The principle of analysis by intent-to- treat (ITT) serves as the standard basis for design decisions as well as choice of analysis in clinical trials. ITT correctly contrasts the pragmatic consequences of the treatments offered in a study, as long as the study protocol accurately reflects the realities of clinical practice. We identify the study of ongoing treatment for chronic disease as the clinical context that most strains the ITT principle. In a placebo-controlled trial of a new drug in patients with a condition for which there are standard treatments, the ethical requirement to “rescue” patients who do poorly, and who might be taking placebo, causes “drop-in” from placebo to a standard treatment. We propose that this problem reflects a lack of fit between the standard fixed design and clinical reality, rather than a weakness of ITT. We propose that the adaptive nature of clinical decision making should be captured in the design of trials, and we show how the ITT principle can be used in such designs.
This is a preview of subscription content, log in to check access.
Buy single article
Instant unlimited access to the full article PDF.
Price includes VAT for USA
Subscribe to journal
Immediate online access to all issues from 2019. Subscription will auto renew annually.
This is the net price. Taxes to be calculated in checkout.
Efron B. Foreword: Limburg Compliance Symposium. Stat Med. 1998;17:249–250.
Tsiatis A. Methodological issues in AIDS clinical trials. Intent-to-treat analysis. J Acquir Immune Defic Syndr. 1990;3 Suppl 2:S120–S123.
Rubin DB. More powerful randomization-based P-values in double-blind trials with noncompliance. Stat Med. 1998;17:371–385.
Robins JM, Tsiatis AA. Correcting for noncompliance in randomized trials using rank-preserving structural failure time models. Comm in Stat A. 1991; 20:2609–2631.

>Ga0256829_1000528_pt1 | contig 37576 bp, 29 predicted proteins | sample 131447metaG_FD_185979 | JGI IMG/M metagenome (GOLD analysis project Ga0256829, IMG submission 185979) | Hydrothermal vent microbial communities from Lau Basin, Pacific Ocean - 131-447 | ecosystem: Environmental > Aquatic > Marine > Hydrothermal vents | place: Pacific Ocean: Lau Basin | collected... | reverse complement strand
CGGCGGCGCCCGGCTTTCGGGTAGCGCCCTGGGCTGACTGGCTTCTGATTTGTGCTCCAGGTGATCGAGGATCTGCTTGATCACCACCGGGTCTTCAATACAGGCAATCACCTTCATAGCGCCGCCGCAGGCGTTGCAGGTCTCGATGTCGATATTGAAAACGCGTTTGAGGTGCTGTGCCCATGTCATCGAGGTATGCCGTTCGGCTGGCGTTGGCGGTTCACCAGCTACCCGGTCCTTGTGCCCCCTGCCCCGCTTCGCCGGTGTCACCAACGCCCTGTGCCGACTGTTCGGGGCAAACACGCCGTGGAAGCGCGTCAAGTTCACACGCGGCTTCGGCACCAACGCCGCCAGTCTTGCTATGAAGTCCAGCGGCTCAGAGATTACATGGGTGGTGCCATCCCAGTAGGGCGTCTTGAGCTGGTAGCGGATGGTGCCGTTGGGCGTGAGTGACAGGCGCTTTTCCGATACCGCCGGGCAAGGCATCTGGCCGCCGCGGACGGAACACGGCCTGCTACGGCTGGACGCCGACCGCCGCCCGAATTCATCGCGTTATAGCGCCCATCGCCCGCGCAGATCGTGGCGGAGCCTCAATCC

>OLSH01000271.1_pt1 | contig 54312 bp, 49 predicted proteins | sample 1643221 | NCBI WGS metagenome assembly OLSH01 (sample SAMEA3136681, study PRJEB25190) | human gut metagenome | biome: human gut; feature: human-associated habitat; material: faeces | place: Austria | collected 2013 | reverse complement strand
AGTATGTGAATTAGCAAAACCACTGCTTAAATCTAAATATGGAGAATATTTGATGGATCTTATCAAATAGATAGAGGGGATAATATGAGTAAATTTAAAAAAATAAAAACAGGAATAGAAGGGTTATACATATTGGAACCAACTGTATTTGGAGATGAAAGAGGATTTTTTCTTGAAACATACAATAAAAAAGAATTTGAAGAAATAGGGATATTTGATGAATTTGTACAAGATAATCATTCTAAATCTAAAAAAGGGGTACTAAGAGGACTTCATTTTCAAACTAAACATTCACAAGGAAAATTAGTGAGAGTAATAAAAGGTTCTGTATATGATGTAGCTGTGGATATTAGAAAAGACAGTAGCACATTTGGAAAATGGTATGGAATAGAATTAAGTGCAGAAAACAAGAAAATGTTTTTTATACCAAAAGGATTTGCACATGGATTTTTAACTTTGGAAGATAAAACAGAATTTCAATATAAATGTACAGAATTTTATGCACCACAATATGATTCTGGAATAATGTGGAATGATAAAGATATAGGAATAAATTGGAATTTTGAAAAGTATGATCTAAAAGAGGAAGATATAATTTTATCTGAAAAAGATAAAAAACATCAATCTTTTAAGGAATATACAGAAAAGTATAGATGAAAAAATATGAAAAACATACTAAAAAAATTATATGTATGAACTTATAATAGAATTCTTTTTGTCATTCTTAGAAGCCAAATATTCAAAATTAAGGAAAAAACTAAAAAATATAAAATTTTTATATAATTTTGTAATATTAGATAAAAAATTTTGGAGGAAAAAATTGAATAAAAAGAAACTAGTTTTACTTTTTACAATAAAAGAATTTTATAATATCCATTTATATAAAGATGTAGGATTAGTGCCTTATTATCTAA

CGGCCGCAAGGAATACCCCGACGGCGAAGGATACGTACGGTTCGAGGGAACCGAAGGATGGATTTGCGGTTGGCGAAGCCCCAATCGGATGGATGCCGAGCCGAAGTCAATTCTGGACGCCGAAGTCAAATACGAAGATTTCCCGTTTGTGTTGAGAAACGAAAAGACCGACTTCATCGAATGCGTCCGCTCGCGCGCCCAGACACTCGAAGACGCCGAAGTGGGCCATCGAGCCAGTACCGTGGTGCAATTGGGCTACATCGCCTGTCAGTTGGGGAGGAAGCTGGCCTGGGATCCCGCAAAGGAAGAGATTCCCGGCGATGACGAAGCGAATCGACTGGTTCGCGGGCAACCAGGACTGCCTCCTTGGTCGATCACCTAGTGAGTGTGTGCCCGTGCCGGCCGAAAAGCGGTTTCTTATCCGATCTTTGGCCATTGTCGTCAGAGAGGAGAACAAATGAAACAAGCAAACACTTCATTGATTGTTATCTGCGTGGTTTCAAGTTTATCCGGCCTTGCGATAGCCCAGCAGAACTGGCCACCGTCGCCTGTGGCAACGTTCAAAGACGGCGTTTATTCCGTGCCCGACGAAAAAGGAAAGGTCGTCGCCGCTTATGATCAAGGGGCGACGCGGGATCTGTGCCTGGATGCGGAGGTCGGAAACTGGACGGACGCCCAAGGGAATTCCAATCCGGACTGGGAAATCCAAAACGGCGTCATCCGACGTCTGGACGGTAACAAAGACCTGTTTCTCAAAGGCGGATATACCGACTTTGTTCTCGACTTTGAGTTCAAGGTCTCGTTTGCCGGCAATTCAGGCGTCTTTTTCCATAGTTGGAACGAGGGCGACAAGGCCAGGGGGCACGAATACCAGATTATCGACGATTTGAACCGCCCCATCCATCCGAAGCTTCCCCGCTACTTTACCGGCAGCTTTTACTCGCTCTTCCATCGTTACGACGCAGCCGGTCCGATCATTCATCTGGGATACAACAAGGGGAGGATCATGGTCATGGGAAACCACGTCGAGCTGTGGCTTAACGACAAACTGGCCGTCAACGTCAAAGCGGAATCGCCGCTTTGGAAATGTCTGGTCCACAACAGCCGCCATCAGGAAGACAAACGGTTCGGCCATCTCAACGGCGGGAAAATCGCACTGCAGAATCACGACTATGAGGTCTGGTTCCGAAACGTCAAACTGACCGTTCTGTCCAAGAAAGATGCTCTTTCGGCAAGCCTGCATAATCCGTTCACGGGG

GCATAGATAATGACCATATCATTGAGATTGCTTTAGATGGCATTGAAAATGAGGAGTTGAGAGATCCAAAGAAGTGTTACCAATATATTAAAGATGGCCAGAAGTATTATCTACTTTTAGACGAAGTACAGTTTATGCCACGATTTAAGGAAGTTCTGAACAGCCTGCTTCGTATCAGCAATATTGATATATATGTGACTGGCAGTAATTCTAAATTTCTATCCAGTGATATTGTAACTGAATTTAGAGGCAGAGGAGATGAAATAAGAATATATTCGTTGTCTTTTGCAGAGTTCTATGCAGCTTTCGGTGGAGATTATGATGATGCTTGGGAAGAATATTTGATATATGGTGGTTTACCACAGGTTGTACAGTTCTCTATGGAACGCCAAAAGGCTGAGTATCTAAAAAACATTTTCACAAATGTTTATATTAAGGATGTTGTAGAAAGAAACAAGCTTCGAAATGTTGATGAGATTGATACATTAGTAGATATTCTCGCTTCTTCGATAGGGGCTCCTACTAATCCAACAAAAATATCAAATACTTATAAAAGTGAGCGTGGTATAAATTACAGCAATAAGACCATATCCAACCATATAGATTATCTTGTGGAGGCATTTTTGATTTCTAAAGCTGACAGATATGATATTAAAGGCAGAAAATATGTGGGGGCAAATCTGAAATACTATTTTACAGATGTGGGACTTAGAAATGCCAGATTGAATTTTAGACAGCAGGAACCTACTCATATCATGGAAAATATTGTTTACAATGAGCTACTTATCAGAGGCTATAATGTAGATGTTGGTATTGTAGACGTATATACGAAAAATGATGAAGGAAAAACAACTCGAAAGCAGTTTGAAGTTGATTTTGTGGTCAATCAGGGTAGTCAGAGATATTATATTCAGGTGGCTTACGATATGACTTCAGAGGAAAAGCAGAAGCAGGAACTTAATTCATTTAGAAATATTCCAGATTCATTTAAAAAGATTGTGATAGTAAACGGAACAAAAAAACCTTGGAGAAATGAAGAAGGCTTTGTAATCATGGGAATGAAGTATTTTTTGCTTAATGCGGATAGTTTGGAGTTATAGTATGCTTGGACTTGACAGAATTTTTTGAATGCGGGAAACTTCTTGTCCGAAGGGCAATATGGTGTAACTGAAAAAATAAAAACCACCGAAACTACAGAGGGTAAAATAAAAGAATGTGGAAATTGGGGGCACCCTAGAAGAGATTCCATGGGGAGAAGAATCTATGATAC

Robins JM. Correction for noncompliance in equivalence trials. Stat Med. 1998;17:269–302.
Goetghebeur E, Molenberghs G. Causal inference in a placebo-controlled clinical trial with binary outcome and ordered compliance. J Am Stat Assoc. 1996;91:444–447.
Miller FG. Placebo-controlled trials in psychiatric research: An ethical perspective. Biological Psychiatry. 2000;47:707–716.
Lavori PW. Placebo controls in randomized treatment trials: A statistician’s perspective. Biological Psychiatry. 2000;47:717–723.
Lavori PW. Clinical trials in psychiatry: should protocol deviation censor patient data? Neuropsycho-pharmacol. 1992;6(1):39–47.
Little R, Rubin D. Statistical Analysis with Missing Data. New York, NY: Wiley; 1987.
Lavori PW, Dawson R, Shera D. A multiple imputation strategy for clinical trials with truncation of patient data. Stat Med. 1995;14:1913–1925.
Lavori PW, Wagner TH, Feussner JR. Ethics and economics in placebo-controlled trials of new drugs for mood disorders. Economics Neuroscience. 2000; 2(9):44–48.
Lavori PW, Dawson R. A design for testing clinical strategies: Biased-coin adaptive within-subject randomization. J Roy Stat Society Series A. 2000; 163(1):29–38.
Lavori PW, Dawson R, Rush AJ. Flexible treatment strategies in chronic disease: clinical and research implications. Biological Psychiatry. 2000;48:604–614.
Rothman KJ, Michels KB. The continued unethical use of placebo controls. New Eng J Med. 1994;31(6): 394–398.
Leber PD. Hazards of inference: The active control investigation. Epilepsia. 1989;30(Suppl 1):S57–S63.
Supported by a grant from the National Institute of Mental Health (R01-MH51481) to Stanford University.
About this article
Cite this article
Lavori, P.W., Dawson, R. Designing for Intent-to-Treat. Ther Innov Regul Sci 35, 1079–1086 (2001). https://doi.org/10.1177/009286150103500405
- Adaptive treatments